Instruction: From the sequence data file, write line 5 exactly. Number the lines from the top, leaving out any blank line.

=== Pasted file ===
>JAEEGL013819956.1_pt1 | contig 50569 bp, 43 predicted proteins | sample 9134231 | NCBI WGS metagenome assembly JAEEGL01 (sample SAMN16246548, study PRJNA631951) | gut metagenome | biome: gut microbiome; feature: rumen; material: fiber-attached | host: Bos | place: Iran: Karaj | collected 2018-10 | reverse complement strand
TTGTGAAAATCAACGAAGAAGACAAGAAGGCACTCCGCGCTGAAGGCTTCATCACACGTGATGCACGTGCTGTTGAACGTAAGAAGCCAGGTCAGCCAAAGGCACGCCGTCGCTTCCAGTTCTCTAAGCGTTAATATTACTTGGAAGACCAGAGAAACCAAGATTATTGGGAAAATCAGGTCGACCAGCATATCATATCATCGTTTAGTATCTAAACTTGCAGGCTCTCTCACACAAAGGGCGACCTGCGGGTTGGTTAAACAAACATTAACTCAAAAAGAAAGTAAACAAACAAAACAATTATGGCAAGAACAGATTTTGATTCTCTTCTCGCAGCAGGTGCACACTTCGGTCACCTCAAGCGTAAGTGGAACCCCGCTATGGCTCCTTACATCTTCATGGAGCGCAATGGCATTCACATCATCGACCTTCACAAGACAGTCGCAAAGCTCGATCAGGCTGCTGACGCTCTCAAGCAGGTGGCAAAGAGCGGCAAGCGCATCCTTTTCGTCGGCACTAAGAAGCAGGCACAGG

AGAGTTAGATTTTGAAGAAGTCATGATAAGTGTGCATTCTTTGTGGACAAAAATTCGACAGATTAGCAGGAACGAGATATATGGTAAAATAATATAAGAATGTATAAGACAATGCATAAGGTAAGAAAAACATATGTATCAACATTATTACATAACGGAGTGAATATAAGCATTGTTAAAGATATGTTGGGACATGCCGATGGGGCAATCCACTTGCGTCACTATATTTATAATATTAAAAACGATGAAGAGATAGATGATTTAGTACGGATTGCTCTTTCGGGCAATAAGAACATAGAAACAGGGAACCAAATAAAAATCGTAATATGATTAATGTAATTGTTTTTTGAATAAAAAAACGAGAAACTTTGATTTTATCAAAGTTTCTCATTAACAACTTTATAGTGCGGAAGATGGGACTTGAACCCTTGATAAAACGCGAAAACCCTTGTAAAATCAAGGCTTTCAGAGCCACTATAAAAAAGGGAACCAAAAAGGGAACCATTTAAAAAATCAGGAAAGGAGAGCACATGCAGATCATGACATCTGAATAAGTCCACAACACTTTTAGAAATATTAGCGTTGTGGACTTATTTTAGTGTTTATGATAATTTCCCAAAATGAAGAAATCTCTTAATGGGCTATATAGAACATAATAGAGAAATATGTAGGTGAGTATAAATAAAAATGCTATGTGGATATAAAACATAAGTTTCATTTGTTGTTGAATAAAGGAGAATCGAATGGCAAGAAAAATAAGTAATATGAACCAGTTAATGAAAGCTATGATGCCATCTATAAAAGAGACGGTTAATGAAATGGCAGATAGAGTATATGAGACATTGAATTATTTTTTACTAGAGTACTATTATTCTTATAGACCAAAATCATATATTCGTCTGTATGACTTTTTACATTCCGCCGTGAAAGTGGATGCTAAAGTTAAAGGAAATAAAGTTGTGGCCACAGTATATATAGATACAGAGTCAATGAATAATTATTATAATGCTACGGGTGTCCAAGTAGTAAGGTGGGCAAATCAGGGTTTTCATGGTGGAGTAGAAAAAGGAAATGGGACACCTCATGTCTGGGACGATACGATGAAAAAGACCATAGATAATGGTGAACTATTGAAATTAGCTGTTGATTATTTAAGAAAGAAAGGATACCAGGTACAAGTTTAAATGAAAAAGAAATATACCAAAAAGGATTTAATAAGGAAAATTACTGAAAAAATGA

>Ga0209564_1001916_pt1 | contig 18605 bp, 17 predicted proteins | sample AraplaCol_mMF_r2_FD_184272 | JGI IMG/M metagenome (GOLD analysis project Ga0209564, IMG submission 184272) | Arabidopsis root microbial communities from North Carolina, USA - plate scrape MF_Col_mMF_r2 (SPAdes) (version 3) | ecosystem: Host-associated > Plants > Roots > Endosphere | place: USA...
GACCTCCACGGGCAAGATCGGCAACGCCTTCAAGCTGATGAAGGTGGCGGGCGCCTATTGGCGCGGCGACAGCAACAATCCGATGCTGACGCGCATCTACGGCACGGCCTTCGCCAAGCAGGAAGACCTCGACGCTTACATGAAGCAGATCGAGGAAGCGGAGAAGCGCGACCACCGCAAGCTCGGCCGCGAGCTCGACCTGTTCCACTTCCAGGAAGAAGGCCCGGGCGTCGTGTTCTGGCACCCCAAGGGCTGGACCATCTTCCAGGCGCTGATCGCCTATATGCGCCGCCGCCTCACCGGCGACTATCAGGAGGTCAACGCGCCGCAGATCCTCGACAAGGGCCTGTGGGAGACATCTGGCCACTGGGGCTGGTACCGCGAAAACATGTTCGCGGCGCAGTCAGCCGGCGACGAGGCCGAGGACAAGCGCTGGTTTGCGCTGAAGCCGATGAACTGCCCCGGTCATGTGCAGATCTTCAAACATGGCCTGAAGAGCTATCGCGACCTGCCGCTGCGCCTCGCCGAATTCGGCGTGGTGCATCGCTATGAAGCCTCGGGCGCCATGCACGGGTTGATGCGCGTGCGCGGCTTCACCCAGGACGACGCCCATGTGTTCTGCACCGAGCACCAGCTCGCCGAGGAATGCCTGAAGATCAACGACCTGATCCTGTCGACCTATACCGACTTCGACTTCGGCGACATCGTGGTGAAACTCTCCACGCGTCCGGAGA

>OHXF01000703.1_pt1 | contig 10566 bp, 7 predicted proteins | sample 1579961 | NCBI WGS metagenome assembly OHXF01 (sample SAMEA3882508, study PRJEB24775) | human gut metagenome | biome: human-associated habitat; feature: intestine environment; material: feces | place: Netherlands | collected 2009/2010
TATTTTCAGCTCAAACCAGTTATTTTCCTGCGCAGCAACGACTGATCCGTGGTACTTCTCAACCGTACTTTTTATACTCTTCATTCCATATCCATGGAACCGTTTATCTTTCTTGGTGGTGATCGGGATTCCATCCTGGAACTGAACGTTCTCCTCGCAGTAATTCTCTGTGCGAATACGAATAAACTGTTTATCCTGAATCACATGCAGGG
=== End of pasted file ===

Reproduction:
GACCTCCACGGGCAAGATCGGCAACGCCTTCAAGCTGATGAAGGTGGCGGGCGCCTATTGGCGCGGCGACAGCAACAATCCGATGCTGACGCGCATCTACGGCACGGCCTTCGCCAAGCAGGAAGACCTCGACGCTTACATGAAGCAGATCGAGGAAGCGGAGAAGCGCGACCACCGCAAGCTCGGCCGCGAGCTCGACCTGTTCCACTTCCAGGAAGAAGGCCCGGGCGTCGTGTTCTGGCACCCCAAGGGCTGGACCATCTTCCAGGCGCTGATCGCCTATATGCGCCGCCGCCTCACCGGCGACTATCAGGAGGTCAACGCGCCGCAGATCCTCGACAAGGGCCTGTGGGAGACATCTGGCCACTGGGGCTGGTACCGCGAAAACATGTTCGCGGCGCAGTCAGCCGGCGACGAGGCCGAGGACAAGCGCTGGTTTGCGCTGAAGCCGATGAACTGCCCCGGTCATGTGCAGATCTTCAAACATGGCCTGAAGAGCTATCGCGACCTGCCGCTGCGCCTCGCCGAATTCGGCGTGGTGCATCGCTATGAAGCCTCGGGCGCCATGCACGGGTTGATGCGCGTGCGCGGCTTCACCCAGGACGACGCCCATGTGTTCTGCACCGAGCACCAGCTCGCCGAGGAATGCCTGAAGATCAACGACCTGATCCTGTCGACCTATACCGACTTCGACTTCGGCGACATCGTGGTGAAACTCTCCACGCGTCCGGAGA